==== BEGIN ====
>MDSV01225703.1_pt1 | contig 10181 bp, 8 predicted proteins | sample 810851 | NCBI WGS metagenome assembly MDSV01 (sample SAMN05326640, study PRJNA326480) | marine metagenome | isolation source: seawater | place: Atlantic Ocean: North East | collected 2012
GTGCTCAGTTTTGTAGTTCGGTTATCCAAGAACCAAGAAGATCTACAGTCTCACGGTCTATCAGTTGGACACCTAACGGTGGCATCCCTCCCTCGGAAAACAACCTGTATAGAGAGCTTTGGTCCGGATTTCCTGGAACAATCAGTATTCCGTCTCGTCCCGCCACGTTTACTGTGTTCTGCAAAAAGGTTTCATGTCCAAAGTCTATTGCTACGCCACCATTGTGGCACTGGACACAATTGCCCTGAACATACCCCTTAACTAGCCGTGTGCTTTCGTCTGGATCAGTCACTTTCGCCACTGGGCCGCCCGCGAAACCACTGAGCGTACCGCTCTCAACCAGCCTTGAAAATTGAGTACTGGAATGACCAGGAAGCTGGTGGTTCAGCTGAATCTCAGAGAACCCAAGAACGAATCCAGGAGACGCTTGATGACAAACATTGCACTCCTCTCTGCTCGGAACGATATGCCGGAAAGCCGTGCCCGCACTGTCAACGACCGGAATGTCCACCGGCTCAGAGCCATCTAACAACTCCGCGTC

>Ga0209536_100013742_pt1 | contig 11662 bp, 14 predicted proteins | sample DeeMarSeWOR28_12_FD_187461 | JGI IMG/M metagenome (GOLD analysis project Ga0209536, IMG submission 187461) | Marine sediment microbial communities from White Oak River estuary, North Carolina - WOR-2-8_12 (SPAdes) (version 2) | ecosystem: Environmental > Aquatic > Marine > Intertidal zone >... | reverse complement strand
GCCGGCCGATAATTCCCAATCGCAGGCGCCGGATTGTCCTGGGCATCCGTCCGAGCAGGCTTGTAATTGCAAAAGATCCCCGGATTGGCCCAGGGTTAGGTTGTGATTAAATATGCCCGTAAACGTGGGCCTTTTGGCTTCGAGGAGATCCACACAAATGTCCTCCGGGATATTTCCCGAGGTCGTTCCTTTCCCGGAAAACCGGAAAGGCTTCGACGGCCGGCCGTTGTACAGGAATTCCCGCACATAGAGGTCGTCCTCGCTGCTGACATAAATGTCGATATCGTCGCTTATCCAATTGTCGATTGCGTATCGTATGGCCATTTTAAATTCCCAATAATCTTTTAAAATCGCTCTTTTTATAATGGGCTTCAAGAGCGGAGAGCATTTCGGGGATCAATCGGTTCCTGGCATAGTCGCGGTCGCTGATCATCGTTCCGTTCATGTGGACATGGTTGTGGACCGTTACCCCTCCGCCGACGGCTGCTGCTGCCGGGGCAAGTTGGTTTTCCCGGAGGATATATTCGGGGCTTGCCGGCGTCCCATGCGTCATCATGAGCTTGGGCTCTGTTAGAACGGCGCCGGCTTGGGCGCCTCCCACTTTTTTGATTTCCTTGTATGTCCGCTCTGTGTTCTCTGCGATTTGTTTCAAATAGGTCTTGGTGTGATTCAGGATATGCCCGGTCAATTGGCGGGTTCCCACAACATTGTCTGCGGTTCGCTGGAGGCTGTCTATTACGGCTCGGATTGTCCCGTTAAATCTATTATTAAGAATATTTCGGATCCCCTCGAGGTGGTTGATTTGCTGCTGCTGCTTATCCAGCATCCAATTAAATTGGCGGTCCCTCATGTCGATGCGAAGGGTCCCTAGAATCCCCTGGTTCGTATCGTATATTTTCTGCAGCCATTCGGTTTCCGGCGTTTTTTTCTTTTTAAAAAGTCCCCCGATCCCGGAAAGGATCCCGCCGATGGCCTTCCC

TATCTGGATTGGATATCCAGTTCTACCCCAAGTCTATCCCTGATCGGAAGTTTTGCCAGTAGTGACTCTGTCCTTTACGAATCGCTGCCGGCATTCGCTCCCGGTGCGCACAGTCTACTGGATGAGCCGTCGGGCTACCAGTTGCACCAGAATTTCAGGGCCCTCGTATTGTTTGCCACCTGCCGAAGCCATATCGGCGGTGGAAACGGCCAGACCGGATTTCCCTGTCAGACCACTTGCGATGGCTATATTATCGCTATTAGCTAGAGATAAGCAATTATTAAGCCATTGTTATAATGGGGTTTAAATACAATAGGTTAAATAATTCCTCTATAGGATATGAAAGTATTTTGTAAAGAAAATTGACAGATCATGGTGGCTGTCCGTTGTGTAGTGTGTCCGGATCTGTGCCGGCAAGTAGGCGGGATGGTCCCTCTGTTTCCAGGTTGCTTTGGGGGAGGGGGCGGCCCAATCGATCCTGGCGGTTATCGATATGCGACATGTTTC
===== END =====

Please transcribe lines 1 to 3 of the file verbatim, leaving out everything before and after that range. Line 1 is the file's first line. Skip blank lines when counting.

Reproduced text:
>MDSV01225703.1_pt1 | contig 10181 bp, 8 predicted proteins | sample 810851 | NCBI WGS metagenome assembly MDSV01 (sample SAMN05326640, study PRJNA326480) | marine metagenome | isolation source: seawater | place: Atlantic Ocean: North East | collected 2012
GTGCTCAGTTTTGTAGTTCGGTTATCCAAGAACCAAGAAGATCTACAGTCTCACGGTCTATCAGTTGGACACCTAACGGTGGCATCCCTCCCTCGGAAAACAACCTGTATAGAGAGCTTTGGTCCGGATTTCCTGGAACAATCAGTATTCCGTCTCGTCCCGCCACGTTTACTGTGTTCTGCAAAAAGGTTTCATGTCCAAAGTCTATTGCTACGCCACCATTGTGGCACTGGACACAATTGCCCTGAACATACCCCTTAACTAGCCGTGTGCTTTCGTCTGGATCAGTCACTTTCGCCACTGGGCCGCCCGCGAAACCACTGAGCGTACCGCTCTCAACCAGCCTTGAAAATTGAGTACTGGAATGACCAGGAAGCTGGTGGTTCAGCTGAATCTCAGAGAACCCAAGAACGAATCCAGGAGACGCTTGATGACAAACATTGCACTCCTCTCTGCTCGGAACGATATGCCGGAAAGCCGTGCCCGCACTGTCAACGACCGGAATGTCCACCGGCTCAGAGCCATCTAACAACTCCGCGTC

>Ga0209536_100013742_pt1 | contig 11662 bp, 14 predicted proteins | sample DeeMarSeWOR28_12_FD_187461 | JGI IMG/M metagenome (GOLD analysis project Ga0209536, IMG submission 187461) | Marine sediment microbial communities from White Oak River estuary, North Carolina - WOR-2-8_12 (SPAdes) (version 2) | ecosystem: Environmental > Aquatic > Marine > Intertidal zone >... | reverse complement strand